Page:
The House Education and the Workforce Committee held a hearing on President Obama’s January 4, 2012 "recess" appointments to the National Labor Relations Board. The hearing is the second of three scheduled on this issue — as the House Oversight and Government Reform Committee held a hearing last week, and the Judiciary Committee will hold one next.

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Chairman John Kline (R-MN) opened the hearing asserting that the President’s actions created a "constitutional crisis" as the Senate was in pro forma session at the time:

Thanks to the president’s action, three scarcely known individuals are now empowered to dramatically transform our nation’s workforce. The highly controversial nature of the appointments guarantees the rules and decisions the new board members adopt will be constitutionally suspect and legally challenged. Even the president’s own Justice Department, in what I would characterize as an understatement of the gravity of the situation, noted the issues surrounding these appointments “create some litigation risk.”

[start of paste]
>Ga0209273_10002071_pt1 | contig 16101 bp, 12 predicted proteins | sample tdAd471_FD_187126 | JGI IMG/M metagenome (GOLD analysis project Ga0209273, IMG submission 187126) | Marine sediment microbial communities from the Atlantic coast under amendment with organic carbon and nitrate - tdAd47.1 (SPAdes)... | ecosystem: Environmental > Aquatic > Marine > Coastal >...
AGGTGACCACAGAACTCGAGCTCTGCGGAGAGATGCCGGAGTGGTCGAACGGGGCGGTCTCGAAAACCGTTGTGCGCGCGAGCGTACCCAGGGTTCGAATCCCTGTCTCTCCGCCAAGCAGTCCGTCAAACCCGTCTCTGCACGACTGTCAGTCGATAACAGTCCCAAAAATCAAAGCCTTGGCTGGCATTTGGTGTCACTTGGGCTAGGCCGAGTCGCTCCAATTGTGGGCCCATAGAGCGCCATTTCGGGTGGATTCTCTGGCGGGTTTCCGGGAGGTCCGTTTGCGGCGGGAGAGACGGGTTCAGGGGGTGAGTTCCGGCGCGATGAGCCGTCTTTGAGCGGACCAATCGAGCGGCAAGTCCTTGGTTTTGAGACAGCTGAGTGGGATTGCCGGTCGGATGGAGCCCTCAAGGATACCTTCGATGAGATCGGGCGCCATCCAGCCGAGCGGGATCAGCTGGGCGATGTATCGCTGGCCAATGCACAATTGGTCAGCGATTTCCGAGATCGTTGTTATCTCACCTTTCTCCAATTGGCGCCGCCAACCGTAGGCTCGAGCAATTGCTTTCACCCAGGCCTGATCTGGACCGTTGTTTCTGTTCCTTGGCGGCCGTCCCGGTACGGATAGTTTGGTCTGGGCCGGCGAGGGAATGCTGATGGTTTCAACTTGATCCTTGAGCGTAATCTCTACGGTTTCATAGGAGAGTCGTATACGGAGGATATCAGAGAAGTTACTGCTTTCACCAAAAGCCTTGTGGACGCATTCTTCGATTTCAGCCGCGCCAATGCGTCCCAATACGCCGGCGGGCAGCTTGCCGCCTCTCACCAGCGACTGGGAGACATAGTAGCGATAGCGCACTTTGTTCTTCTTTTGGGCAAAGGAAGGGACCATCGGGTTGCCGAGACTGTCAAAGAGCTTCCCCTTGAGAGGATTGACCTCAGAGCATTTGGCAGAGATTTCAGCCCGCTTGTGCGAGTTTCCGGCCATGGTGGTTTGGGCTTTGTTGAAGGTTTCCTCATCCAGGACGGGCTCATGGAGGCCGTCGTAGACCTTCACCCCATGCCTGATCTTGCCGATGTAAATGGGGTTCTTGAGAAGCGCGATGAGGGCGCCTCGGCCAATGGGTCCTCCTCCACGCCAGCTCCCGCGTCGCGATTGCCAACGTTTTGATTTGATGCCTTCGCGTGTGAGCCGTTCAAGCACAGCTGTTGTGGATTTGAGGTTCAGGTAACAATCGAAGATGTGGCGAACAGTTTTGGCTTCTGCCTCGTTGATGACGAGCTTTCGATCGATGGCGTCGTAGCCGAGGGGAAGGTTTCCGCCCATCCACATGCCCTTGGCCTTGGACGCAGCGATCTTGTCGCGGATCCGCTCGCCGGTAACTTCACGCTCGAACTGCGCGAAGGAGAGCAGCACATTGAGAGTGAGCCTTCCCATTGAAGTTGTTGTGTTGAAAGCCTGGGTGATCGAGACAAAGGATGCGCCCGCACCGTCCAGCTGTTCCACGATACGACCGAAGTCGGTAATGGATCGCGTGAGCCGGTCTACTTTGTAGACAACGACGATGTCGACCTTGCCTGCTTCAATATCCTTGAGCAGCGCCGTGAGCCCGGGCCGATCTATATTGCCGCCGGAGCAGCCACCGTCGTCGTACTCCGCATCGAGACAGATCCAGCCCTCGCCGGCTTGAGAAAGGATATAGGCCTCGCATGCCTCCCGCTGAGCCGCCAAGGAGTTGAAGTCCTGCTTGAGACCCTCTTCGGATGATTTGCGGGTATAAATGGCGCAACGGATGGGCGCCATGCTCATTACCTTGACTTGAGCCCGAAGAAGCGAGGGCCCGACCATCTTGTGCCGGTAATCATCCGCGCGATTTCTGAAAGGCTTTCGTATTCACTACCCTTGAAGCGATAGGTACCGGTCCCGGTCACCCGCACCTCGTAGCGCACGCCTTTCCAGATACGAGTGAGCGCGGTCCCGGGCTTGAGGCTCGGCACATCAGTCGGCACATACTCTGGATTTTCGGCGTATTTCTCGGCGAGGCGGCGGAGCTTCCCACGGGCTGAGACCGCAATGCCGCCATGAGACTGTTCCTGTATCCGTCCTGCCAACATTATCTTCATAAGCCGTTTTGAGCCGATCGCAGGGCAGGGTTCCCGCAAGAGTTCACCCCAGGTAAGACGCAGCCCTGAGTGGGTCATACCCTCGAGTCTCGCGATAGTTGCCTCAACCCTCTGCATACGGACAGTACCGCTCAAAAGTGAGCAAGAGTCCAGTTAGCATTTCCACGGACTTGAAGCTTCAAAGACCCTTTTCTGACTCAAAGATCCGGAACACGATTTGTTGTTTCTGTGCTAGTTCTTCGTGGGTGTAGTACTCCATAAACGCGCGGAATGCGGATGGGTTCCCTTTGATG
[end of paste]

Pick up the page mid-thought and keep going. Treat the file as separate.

Make no mistake, every action taken by the board will be tainted, creating greater uncertainty for employers and additional costs for taxpayers.

House Democrats argued the recess appointments were necessary to overcome obstruction and to keep the government functioning. Rep. George Miller (D-CA), the committee’s ranking Democrat, declared the proceeding wasteful: "Today is just another legislative day dedicated to divisive issues."
Per the Wall Street Journal‘s Melanie Trottman:

Mr. Miller said it will likely be the Supreme Court, not Congress, that decides whether the recess appointments violated the Constitution, and the committee should be focusing its efforts on other issues such as job creation instead of having its sixth hearing “attacking” the NLRB.

Whether or not the three appointments are legitimate is a fundamental issue with fairly pressing consequences. If they are not, under the Supreme Court’s 2010 New Process Steel decision, the Board lacks a requisite quorum for official action. The Board would be precluded from issuing Orders in cases before it, or from further rule-making activity. Near the top of the Board’s list of priorities is to implement the rest of its proposed rules to expedite union representation elections. Several organizations have filed suit challenging the President’s appointments, but Board Chairman Mark Gaston Pearce has indicated unequivocally that the Board will proceed to consider all remaining elements of the changes proposed last June. Chairman Pearce recently told the Associated Press:

“We presume the constitutionality of the president’s appointments and we go forward based on that understanding.”